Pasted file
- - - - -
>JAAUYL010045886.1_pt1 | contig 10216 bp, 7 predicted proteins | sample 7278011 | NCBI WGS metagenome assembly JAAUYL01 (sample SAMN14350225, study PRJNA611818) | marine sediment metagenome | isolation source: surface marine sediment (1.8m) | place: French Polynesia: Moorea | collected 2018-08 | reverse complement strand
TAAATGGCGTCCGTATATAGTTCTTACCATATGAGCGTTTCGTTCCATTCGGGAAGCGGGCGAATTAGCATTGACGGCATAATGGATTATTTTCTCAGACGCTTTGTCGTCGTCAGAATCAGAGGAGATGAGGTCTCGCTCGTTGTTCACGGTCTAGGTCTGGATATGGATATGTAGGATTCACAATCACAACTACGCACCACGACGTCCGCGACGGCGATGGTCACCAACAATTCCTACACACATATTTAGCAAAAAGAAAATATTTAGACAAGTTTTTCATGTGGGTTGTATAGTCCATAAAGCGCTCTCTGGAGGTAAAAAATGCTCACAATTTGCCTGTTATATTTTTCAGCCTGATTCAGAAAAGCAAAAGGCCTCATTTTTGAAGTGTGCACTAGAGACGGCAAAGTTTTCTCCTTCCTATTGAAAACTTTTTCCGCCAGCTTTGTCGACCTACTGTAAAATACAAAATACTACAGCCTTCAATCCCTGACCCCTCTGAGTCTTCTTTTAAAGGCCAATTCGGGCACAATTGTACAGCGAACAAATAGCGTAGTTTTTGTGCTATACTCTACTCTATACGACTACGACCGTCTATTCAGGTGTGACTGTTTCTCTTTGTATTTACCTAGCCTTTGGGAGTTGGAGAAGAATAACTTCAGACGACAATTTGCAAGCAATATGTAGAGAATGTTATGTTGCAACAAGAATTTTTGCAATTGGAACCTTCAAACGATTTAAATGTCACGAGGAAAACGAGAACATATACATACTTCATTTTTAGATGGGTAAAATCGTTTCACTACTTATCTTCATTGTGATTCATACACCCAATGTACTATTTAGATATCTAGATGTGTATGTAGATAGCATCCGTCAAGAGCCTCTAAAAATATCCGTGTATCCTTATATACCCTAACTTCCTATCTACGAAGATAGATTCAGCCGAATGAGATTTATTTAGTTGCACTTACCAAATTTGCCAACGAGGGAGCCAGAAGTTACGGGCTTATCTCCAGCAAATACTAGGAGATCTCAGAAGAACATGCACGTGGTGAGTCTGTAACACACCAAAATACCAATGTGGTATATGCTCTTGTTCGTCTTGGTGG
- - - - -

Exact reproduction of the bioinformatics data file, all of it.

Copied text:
>JAAUYL010045886.1_pt1 | contig 10216 bp, 7 predicted proteins | sample 7278011 | NCBI WGS metagenome assembly JAAUYL01 (sample SAMN14350225, study PRJNA611818) | marine sediment metagenome | isolation source: surface marine sediment (1.8m) | place: French Polynesia: Moorea | collected 2018-08 | reverse complement strand
TAAATGGCGTCCGTATATAGTTCTTACCATATGAGCGTTTCGTTCCATTCGGGAAGCGGGCGAATTAGCATTGACGGCATAATGGATTATTTTCTCAGACGCTTTGTCGTCGTCAGAATCAGAGGAGATGAGGTCTCGCTCGTTGTTCACGGTCTAGGTCTGGATATGGATATGTAGGATTCACAATCACAACTACGCACCACGACGTCCGCGACGGCGATGGTCACCAACAATTCCTACACACATATTTAGCAAAAAGAAAATATTTAGACAAGTTTTTCATGTGGGTTGTATAGTCCATAAAGCGCTCTCTGGAGGTAAAAAATGCTCACAATTTGCCTGTTATATTTTTCAGCCTGATTCAGAAAAGCAAAAGGCCTCATTTTTGAAGTGTGCACTAGAGACGGCAAAGTTTTCTCCTTCCTATTGAAAACTTTTTCCGCCAGCTTTGTCGACCTACTGTAAAATACAAAATACTACAGCCTTCAATCCCTGACCCCTCTGAGTCTTCTTTTAAAGGCCAATTCGGGCACAATTGTACAGCGAACAAATAGCGTAGTTTTTGTGCTATACTCTACTCTATACGACTACGACCGTCTATTCAGGTGTGACTGTTTCTCTTTGTATTTACCTAGCCTTTGGGAGTTGGAGAAGAATAACTTCAGACGACAATTTGCAAGCAATATGTAGAGAATGTTATGTTGCAACAAGAATTTTTGCAATTGGAACCTTCAAACGATTTAAATGTCACGAGGAAAACGAGAACATATACATACTTCATTTTTAGATGGGTAAAATCGTTTCACTACTTATCTTCATTGTGATTCATACACCCAATGTACTATTTAGATATCTAGATGTGTATGTAGATAGCATCCGTCAAGAGCCTCTAAAAATATCCGTGTATCCTTATATACCCTAACTTCCTATCTACGAAGATAGATTCAGCCGAATGAGATTTATTTAGTTGCACTTACCAAATTTGCCAACGAGGGAGCCAGAAGTTACGGGCTTATCTCCAGCAAATACTAGGAGATCTCAGAAGAACATGCACGTGGTGAGTCTGTAACACACCAAAATACCAATGTGGTATATGCTCTTGTTCGTCTTGGTGG